Nigeria will receive a $143 million grant from the Global Fund to fight Tuberculosis (TB) over an implementation period of three years.
The senior disease coordinator at Global Fund, Eliud Wanerdwalo, made this known at the 33rd Stop TB Partnership virtual conference, on Friday.
The conference brought together ministers of health and dignitaries from 11 African countries.
Mr Wanerdwalo said the fund will invest about $500 million over the next three years to fight TB in Nigeria and 10 other African countries.
The other beneficiaries are the Democratic Republic of Congo, Ethiopia, Ghana, Kenya, Mozambique, South Africa, Tanzania, Uganda, Cameroon and Zambia.
“We leverage countries which we had presented today, and Nigeria will receive $143M for Tuberculosis for the next three years,” he said.
Mr Wanerdwalo said the Fund will also be investing about $12.7 billion around the world in low and middle-income countries to fight HIV, Tuberculosis and Malaria.
The Global Fund to fight HIV/AIDS, Tuberculosis and Malaria (GF) is an innovative international financing mechanism established by the United Nations in 2002, with its headquarters in Geneva, Switzerland.
It is a global partnership of governments, civil society and private donors.
It was established for the purpose of attracting, leveraging and investing resources to fund public health interventions to accelerate the eradication of HIV, tuberculosis and malaria in affected high burden countries, towards Sustainable Development Goals.
The COVID-19 pandemic, which struck the world in December, has jeopardised global efforts to save millions of lives from other existing diseases.
Mr Wanerdwalo said health systems are overstretched due to the unprecedented global health emergency, leading to serious restrictions in access to TB diagnosis, treatment, and prevention services
“Globally, these disruptions could result in an additional 6.3 million people developing tuberculosis and 1.4 million additional deaths resulting from TB between 2020 and 2025,” he said.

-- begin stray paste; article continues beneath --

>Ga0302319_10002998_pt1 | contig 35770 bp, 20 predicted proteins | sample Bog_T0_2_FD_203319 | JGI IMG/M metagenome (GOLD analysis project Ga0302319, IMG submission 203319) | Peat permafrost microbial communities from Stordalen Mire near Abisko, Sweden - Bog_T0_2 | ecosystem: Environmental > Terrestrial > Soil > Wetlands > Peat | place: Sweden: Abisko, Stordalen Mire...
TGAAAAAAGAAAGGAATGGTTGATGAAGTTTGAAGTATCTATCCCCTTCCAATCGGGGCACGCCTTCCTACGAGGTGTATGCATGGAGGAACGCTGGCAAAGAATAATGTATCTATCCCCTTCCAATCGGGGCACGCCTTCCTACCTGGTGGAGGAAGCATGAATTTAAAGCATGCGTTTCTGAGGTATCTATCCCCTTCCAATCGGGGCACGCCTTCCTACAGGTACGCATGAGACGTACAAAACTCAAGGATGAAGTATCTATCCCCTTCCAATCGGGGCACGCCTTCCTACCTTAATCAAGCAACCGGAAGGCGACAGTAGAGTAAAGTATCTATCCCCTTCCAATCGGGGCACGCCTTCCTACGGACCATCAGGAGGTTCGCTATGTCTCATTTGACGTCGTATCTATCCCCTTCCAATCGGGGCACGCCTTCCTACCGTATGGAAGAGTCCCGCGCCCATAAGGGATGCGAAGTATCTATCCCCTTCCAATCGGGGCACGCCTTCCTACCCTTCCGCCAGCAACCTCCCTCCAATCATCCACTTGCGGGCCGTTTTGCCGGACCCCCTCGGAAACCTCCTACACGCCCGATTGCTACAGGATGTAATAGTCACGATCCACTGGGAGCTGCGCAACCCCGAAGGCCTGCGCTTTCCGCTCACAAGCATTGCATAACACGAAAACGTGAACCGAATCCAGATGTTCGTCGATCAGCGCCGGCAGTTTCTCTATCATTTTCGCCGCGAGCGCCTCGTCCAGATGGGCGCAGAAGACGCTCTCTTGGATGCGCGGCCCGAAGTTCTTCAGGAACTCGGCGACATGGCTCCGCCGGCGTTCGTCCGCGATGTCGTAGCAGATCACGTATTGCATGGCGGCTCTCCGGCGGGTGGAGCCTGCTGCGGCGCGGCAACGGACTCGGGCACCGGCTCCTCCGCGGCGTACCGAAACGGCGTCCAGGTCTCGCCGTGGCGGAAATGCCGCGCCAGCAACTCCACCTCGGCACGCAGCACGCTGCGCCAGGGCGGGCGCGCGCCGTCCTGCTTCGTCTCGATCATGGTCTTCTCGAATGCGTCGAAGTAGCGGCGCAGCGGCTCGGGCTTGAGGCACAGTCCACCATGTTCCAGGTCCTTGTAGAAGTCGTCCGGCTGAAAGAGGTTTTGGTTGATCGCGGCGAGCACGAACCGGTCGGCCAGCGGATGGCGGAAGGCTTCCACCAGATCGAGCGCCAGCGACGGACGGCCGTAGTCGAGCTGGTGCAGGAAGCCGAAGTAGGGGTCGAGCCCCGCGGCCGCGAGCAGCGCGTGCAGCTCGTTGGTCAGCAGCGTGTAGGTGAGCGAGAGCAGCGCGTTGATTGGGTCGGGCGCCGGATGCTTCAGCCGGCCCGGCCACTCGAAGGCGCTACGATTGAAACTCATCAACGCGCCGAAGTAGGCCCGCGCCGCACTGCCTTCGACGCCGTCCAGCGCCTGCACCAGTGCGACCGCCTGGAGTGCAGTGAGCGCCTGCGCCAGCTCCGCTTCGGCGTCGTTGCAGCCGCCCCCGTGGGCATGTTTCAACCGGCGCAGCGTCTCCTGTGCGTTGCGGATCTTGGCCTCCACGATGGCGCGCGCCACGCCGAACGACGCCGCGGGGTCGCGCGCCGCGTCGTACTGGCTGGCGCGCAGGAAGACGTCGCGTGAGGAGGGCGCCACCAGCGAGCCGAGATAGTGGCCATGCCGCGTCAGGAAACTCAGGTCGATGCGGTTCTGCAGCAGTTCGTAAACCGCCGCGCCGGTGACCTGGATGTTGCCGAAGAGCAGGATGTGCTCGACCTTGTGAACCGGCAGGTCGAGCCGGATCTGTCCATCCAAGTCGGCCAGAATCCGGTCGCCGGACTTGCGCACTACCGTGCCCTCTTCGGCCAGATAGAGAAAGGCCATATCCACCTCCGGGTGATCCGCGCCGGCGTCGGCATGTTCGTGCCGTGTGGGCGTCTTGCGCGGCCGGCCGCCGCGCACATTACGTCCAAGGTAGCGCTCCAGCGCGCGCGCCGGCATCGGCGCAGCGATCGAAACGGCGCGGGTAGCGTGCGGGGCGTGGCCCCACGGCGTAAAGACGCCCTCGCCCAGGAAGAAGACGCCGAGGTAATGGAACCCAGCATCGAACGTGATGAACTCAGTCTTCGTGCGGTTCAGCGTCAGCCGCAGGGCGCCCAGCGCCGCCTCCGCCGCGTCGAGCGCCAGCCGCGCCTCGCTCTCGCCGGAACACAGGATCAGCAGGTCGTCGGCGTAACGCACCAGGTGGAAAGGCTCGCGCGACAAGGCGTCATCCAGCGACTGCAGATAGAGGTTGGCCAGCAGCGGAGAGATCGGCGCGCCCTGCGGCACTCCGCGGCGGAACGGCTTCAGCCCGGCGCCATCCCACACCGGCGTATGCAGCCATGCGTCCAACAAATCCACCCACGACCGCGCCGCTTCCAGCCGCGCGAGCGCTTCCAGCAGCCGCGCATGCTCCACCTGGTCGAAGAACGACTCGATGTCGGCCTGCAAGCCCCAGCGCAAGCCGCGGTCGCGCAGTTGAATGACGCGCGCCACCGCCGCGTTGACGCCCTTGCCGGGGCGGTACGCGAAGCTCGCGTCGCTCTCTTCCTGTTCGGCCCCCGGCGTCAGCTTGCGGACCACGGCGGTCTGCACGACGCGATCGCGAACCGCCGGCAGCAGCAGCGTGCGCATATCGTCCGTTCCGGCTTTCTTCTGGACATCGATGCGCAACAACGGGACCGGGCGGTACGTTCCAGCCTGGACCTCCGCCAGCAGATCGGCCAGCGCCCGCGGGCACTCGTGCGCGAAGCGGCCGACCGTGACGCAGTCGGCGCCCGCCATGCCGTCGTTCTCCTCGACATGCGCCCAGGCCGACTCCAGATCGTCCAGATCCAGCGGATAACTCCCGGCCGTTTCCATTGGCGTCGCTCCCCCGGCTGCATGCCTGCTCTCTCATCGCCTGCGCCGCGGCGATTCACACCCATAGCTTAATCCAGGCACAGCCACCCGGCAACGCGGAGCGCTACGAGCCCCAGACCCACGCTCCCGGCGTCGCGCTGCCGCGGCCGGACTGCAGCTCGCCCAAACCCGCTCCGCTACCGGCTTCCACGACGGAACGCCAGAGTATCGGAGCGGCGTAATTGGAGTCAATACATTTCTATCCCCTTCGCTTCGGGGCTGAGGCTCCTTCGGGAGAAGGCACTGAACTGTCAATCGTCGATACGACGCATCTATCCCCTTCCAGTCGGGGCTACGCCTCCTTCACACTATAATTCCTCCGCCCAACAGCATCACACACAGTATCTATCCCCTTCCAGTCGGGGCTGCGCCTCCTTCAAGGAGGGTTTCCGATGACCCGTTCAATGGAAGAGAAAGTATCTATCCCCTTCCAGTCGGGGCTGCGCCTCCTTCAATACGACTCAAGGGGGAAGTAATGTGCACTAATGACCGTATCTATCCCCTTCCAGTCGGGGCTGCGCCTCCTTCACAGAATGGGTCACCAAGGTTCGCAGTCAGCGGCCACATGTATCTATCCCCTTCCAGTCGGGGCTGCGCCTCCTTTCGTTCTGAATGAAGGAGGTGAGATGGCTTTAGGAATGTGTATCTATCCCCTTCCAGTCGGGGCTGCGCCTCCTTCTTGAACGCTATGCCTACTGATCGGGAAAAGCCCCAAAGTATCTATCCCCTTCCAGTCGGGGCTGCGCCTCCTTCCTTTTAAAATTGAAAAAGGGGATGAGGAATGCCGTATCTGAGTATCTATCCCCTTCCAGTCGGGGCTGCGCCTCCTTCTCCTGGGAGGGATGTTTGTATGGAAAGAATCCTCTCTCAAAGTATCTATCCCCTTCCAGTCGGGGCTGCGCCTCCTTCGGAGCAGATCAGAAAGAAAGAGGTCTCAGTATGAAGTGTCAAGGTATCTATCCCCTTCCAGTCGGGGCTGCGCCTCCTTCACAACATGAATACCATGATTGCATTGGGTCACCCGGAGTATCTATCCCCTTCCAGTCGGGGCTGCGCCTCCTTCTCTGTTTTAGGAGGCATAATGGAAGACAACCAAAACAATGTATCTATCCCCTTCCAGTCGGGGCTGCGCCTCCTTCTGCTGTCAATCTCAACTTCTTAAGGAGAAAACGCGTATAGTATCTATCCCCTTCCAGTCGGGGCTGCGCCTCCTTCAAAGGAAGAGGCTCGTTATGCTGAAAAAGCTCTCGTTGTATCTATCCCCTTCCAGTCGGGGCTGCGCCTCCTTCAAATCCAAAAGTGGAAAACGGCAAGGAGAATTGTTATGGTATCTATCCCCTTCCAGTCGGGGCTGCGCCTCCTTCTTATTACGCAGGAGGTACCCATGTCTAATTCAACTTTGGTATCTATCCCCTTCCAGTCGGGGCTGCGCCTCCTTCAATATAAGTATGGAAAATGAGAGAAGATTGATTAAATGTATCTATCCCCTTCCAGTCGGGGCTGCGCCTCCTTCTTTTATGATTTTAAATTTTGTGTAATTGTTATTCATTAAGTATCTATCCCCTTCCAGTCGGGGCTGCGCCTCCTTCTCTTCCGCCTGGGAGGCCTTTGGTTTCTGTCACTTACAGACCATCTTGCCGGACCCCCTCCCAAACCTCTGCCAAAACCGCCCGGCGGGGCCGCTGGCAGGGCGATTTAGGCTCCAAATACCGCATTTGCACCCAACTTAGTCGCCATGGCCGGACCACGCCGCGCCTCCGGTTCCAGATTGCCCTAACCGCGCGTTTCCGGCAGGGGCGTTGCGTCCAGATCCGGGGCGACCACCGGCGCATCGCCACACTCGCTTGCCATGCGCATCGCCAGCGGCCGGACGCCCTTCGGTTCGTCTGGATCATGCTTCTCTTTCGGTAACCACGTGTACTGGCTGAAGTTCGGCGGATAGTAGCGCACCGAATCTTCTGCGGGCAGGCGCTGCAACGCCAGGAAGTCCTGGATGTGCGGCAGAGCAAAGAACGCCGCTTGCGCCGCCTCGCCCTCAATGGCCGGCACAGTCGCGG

TB is one of the vaccine-preventable killer diseases, which is also curable.
Nigeria remains one of the 30 countries globally with the highest burden of the disease. Nigeria also ranks first in Africa with the highest number of undetected cases.
Statistics from the World Health Organisation (WHO) shows that every year, around 245,000 Nigerians die from TB, and about 590,000 new cases occur (of these, around 140,000 are also HIV-positive).
A recent report by the Global Fund also indicated that annual deaths toll from HIV, TB and malaria could be set back to levels not seen since the peak of the epidemic, wiping out nearly two decades of progress in the worst-hit regions.
In his remarks, Nigeria’s health minister, Osagie Ehanire, said it was unfortunate that a significant number of TB cases in Nigeria is still not detected and placed on treatment.
He said there is an urgent need to find all the missing TB cases and provide high-quality, patient-centred care and treatment for all patients including children and other key populations.
“We have two years more in attaining the United Nations High-Level Meeting (UNHLM) target set by all of us in 2018.”
However, a lot still needs to be done to change the present narrative for the continent to achieve the set target by 2022.
“We need to urgently scale up access to TB preventive therapy (TPT) and support innovations and researches for ending TB epidemic in our respective countries,” he said.
The Deputy Executive Director, Stop TB Partnership Secretariat, Geneva, Suvanand Sahu, noted that a number of countries were not on track to meet the UNHLM target.
Mr Sahu said discussions at the roundtable also included designing strategies to eliminate or mitigate the impact of COVID-19 pandemic on TB elimination programmes and services to TB patients.
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